I am fascinated by behavioral ecology — how and why birds do what they do. I recently graduated with my Master’s degree from Mike Ward’s lab at the University of Illinois, where I investigated how the embryos of several shrubland and grassland songbirds including Field Sparrows, Common Yellowthroats, Gray Catbirds, and Northern Cardinals develop inside their eggs. Songbirds face many different challenges during the breeding season and must make decisions to deal with these challenges, including where and when to nest, how many eggs to lay, and how to incubate their eggs efficiently.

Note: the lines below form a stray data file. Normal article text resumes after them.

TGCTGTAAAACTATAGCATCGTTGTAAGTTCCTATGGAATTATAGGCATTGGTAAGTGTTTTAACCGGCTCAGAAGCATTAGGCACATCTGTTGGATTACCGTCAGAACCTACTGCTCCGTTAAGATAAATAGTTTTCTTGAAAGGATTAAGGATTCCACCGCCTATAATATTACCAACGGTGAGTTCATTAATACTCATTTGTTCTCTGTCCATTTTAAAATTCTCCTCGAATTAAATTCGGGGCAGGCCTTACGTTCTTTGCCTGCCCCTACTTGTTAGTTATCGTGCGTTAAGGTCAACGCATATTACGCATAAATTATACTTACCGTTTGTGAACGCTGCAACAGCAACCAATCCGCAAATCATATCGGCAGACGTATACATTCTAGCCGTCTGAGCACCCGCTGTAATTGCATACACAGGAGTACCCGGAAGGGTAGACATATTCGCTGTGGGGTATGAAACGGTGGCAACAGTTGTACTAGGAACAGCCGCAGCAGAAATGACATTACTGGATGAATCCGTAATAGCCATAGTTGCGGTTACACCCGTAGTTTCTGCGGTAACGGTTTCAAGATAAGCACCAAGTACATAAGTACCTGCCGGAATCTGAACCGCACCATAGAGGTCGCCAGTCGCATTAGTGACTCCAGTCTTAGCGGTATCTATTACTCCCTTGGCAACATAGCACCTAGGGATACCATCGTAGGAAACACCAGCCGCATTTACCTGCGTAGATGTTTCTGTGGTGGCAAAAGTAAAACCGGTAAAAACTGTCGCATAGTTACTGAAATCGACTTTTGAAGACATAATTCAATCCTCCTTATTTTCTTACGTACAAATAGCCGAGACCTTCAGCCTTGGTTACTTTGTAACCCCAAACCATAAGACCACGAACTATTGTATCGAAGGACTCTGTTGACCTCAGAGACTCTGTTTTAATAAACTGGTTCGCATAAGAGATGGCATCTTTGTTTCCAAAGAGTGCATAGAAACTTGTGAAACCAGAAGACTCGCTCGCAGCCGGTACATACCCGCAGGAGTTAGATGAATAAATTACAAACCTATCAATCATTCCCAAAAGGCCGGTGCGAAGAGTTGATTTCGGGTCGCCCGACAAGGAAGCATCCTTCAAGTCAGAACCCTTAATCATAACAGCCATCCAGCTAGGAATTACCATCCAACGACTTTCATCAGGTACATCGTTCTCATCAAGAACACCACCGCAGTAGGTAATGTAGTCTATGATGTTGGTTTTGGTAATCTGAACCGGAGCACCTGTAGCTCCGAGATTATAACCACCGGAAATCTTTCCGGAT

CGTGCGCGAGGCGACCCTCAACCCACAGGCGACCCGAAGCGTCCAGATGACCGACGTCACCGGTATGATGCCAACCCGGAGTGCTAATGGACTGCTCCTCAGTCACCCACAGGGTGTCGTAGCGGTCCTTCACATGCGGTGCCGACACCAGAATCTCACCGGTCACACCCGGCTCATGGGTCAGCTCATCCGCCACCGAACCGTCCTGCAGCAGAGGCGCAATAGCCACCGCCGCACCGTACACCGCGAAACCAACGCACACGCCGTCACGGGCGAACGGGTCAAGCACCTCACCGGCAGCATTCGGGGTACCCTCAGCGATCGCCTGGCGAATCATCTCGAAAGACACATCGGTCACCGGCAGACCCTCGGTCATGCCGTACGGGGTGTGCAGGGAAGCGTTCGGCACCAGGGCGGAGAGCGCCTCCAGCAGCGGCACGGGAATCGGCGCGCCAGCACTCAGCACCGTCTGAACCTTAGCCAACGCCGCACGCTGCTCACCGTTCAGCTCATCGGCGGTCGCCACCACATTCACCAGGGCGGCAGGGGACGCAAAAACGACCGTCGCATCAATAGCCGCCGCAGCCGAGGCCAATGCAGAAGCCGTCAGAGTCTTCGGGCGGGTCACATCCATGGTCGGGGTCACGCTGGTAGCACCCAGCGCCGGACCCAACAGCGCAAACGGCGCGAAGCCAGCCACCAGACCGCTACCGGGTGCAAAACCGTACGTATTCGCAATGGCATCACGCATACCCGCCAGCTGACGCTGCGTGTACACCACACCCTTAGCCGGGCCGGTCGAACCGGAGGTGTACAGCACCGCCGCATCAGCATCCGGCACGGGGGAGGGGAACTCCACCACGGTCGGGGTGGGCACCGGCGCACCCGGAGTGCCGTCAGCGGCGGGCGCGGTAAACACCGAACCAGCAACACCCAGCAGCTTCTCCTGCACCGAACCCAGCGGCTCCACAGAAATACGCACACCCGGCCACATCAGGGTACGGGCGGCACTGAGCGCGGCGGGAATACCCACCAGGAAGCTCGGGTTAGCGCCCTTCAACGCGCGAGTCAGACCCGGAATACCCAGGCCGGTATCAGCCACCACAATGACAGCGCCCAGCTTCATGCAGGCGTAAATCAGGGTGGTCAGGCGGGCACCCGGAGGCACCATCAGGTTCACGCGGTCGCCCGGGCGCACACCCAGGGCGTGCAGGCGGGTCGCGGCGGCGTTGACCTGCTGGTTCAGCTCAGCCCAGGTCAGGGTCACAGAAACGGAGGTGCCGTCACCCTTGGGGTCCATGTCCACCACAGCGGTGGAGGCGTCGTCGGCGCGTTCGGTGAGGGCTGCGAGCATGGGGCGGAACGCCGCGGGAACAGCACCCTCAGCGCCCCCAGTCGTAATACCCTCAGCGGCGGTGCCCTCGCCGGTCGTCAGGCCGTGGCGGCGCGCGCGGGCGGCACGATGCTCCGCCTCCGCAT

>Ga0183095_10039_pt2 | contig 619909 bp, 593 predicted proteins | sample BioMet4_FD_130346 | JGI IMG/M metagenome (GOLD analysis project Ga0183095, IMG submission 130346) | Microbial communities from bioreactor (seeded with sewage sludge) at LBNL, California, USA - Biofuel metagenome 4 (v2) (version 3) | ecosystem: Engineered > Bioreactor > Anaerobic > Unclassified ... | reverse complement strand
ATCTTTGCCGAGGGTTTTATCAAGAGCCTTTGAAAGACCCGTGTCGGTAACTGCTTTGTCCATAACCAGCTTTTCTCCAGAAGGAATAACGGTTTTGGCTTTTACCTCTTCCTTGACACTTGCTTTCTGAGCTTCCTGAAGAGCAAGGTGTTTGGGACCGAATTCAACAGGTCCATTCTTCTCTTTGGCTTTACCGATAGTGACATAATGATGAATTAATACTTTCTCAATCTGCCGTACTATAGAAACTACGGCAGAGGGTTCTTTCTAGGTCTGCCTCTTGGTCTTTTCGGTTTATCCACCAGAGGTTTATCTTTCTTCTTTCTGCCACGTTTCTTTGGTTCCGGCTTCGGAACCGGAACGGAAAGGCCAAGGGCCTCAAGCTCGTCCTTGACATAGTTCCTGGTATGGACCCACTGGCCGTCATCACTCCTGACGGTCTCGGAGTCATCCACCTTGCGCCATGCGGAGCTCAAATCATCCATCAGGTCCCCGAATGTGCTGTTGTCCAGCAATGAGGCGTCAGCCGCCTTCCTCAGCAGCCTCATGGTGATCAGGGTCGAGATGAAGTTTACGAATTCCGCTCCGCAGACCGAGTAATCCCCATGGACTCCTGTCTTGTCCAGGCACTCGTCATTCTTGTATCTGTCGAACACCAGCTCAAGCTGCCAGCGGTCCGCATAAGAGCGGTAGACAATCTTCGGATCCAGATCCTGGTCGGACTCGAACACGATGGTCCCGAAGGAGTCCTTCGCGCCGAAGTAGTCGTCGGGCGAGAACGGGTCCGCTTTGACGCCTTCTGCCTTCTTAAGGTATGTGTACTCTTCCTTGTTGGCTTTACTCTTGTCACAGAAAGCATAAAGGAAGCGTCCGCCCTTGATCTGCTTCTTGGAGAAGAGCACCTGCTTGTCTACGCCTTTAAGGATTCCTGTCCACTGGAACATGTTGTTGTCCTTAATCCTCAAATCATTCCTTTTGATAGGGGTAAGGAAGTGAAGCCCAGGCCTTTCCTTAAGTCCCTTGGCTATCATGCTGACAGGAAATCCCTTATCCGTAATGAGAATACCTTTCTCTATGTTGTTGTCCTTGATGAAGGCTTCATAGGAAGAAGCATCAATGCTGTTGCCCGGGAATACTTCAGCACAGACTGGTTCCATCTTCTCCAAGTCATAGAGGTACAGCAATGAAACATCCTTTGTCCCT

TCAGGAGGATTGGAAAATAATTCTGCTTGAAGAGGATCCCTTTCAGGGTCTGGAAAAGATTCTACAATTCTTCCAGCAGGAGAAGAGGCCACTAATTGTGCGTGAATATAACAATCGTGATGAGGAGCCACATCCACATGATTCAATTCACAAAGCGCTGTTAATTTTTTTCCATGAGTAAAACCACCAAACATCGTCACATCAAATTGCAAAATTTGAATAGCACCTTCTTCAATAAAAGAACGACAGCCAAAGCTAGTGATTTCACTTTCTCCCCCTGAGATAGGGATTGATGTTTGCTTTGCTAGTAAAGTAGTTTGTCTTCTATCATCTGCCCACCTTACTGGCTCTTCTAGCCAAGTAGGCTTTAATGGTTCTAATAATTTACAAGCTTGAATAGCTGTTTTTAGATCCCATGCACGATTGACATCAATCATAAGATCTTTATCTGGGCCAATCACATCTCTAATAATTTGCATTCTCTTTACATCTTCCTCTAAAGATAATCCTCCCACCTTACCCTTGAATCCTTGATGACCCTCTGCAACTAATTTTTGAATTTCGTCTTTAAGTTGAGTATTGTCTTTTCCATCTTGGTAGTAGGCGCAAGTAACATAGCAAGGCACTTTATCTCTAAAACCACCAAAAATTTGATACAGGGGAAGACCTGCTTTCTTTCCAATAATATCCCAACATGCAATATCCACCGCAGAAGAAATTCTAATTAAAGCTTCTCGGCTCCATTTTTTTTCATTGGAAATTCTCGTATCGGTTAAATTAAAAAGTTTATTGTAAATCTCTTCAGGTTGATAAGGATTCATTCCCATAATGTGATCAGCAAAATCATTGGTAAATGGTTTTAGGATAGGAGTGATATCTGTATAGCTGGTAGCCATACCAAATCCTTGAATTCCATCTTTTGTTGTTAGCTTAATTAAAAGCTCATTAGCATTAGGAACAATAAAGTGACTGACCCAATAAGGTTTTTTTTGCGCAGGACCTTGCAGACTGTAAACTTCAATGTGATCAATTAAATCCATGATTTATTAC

Growing up, I enjoyed watching birds feeding and bathing in the backyard. It wasn’t until after I took an ornithology course that I became more interested in watching their behaviors and learning about individual species. As the years passed, I became increasingly aware of the differences in their habitat preferences, habitat use, movement, and ecological significance. When I decided to pursue a master’s degree, I wanted a research project that would allow me incorporate habitat use, because understanding how animals utilize their habitats is necessary in supporting management and policy decisions. Conducting research at Archbold Biological Station (Archbold) with Florida Scrub-Jays provided me an opportunity to do just that.